(11)  Are there any BCI technologies that are significantly more vulnerable than others to cybersecurity threats (e.g., military systems employing BCI technologies that could adversely impact U.S. biodefense)?

(12)  What is the potential for transmitted BCI data to be hacked or manipulated to influence the user or machine? Is such data inherently more vulnerable to hacking or manipulation than other forms of data? Would the invasive or non-invasive characteristics of BCI data have any impact on the potential vulnerability of such data?

New Genetic Sequencing Software Controls.

On October 5, 2021, BIS published new narrowly drawn export controls on certain genetic sequencing software. These new export controls, like the BCI Notice discussed above, also were published as part of BIS’s review of “emerging technologies” under the ECRA.  However, unlike the proposed controls under the BCI Notice, the new controls on genetic sequencing software already are in effect (as of October 5, 2021).

The BIS export controls on genetic sequencing software build on existing controls that cover genetic sequencing assemblers and synthesizers that are automated and can generate continuous nucleic acids greater than 1.5 kilobases in length with error rates less than 5% in a single run. Such automated assemblers and synthesizers are controlled under Export Control Classification Number (“ECCN”) 2B352.j. In its new export controls, BIS will control software designed for the automated assemblers and synthesizers in ECCN 2B352.j if such software is capable of designing and building functional genetic elements from digital sequence data the new ECCN 2D352.  In addition, technology for the development of such ECCN 2D352 software will now become subject to the existing controls under ECCN 2E001.

The new controls implemented by ECCNs 2D352 and 2E001 are designed to prevent the export of software and related technology that can be used to generate certain pathogens and toxins without the need to acquire controlled genetic elements and organisms themselves.  BIS noted in issuing these new controls that instructions for creating harmful pathogens and toxins could, accordingly, be manufactured by using 2D352 software, thereby escaping any current export controls that only cover the synthesizers and assemblers as hardware items.

BIS wanted to extend current export controls to cover any such software that is subject to the jurisdiction of BIS under the EAR.  As of October 5, 2021, export licenses are required to export genetic sequencing software controlled under ECCN 2D352 to countries indicated under the Country Chart in Supplement No. 1 of EAR Part 738 and its chemical and biological weapons column two or “CB2” controls. The CB2 controls apply to numerous countries such as China and Russia.

New Intrusion Software Export Controls.

Finally, and separately, BIS published new controls covering intrusion software designed for malicious cyber activities and network surveillance.  BIS is still accepting public comments on the rule until December 6, 2021, although the controls will become effective on January 19, 2022.  BIS is adding three new ECCNs – 4A005, 4D004, and 4E001.c – to control malicious software and related hardware and technology.  All of the new controls target “intrusion software,” defined as software designed to “avoid detection by monitoring tools, or to defeat protective countermeasures, of a computer or network-capable device,” and that can: (a) extract of data or information from a computer or network-capable device, or modify a system or user data; or (b) modify the standard execution path of a program or process in order to allow the execution of externally provided instructions.  However, the term intrusion software does not include any of the following: Hypervisors, debuggers or Software Reverse Engineering (SRE) tools; Digital Rights Management (DRM) software; or Software designed to be installed by manufacturers, administrators or users for the purposes of asset tracking or recovery.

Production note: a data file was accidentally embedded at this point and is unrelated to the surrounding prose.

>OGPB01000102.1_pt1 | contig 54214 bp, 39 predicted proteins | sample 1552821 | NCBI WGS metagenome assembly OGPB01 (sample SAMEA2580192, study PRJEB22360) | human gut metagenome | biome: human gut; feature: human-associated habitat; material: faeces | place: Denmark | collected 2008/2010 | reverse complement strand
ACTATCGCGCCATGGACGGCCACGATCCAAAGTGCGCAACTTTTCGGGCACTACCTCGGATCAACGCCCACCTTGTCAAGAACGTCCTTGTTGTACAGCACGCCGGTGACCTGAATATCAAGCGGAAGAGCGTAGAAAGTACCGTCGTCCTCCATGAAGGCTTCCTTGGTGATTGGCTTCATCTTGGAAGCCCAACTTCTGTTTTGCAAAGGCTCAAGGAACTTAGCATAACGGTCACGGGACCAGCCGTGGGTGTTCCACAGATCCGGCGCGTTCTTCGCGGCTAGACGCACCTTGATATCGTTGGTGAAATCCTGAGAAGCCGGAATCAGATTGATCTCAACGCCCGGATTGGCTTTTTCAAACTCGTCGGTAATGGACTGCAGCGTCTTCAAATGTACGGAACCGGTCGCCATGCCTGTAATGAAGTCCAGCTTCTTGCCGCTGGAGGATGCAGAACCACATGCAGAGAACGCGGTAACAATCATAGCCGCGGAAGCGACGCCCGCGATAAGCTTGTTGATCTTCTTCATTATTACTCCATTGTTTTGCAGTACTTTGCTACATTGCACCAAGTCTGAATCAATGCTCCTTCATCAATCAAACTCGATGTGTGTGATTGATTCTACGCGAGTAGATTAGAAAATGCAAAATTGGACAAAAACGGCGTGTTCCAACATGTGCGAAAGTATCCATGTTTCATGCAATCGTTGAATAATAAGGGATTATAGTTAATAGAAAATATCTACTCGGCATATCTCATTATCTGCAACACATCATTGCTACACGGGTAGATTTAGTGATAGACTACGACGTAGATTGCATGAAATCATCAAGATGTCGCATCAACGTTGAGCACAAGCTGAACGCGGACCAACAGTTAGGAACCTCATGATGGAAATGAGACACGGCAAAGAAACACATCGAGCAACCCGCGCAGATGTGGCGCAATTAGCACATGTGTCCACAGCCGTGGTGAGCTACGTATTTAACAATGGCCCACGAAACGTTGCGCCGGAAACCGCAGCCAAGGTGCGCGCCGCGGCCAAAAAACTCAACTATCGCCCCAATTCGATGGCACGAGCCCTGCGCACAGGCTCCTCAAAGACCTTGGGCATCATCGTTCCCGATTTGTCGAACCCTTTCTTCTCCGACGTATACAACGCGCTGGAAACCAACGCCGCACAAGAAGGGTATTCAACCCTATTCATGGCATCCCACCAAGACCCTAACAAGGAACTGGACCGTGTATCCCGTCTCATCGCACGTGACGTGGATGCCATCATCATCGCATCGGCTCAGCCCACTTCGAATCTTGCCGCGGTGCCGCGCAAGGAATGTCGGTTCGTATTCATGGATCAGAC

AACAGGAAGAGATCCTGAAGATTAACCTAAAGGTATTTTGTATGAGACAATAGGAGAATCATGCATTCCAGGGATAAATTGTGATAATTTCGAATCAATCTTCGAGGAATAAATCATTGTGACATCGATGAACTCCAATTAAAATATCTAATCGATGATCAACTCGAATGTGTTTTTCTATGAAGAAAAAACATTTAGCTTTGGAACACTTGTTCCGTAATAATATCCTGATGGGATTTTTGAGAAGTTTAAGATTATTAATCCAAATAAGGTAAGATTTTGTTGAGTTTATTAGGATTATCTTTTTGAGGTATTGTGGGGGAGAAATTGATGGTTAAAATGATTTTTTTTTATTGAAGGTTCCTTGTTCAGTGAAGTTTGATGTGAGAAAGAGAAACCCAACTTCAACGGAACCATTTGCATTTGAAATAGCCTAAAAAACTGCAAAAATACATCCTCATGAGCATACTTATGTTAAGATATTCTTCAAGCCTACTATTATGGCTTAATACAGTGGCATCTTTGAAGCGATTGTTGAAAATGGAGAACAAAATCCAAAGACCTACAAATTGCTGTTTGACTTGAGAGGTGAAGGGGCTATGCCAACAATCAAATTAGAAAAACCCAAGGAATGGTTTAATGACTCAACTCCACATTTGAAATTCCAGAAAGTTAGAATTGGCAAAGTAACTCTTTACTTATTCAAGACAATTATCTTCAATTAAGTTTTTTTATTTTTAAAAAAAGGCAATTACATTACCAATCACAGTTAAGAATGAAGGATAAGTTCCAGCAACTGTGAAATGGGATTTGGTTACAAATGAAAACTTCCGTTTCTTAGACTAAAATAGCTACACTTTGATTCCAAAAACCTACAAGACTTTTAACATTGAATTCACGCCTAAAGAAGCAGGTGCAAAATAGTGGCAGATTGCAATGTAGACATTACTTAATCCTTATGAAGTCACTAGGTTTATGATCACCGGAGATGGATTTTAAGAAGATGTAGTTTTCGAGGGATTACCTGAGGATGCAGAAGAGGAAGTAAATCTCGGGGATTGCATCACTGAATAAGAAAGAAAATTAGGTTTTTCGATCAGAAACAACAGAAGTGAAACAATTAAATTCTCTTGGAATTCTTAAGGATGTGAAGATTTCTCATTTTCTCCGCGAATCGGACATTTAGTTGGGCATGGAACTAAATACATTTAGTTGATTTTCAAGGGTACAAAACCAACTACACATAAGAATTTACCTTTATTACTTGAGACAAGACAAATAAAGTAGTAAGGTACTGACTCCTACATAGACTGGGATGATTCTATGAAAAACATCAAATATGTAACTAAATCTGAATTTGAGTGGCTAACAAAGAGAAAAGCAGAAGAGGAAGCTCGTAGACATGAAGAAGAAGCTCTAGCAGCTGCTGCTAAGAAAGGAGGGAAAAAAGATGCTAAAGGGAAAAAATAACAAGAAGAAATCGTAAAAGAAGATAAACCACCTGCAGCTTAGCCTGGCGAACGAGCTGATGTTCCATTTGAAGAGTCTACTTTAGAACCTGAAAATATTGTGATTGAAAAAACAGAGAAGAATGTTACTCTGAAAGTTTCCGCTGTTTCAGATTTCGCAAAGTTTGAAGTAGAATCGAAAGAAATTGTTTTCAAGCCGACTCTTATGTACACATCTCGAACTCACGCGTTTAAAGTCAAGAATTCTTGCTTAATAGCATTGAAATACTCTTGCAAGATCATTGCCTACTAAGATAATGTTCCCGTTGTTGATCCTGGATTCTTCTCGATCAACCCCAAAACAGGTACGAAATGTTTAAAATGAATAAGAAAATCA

At the same time, BIS also published a new license exception, Authorized Cybersecurity Exports (“ACE”), to permit limited exports of intrusion software.  BIS explained that the new ACE license exception is “necessary to avoid impeding legitimate cybersecurity research and incident response activities.”  ACE allows exports to most destinations, except to destinations embargoed under U.S. law, or to government end-users of certain countries, such as Russia.  ACE is intended to address concerns of the private sector that the new export controls on intrusion software could also reach items intended merely to test cybersecurity defenses or to remedy detected security breaches.

BIS had originally proposed new controls on certain intrusion software in 2015, which resulted in more than 300 comments from industry.  Most of those comments opposed the proposed controls as overly broad, potentially burdensome, and sweeping in numerous common software programs and anti-intrusion software that were not the intended targets of the controls.  As a result of such strong industry opposition, BIS significantly scaled back these new intrusion software controls to those described above and also added the new ACE license exception.

Dorsey’s attorneys can assist companies with assessing the potential impact of the export controls discussed above. For additional information, please feel free to contact the attorneys listed, or see Dorsey’s website at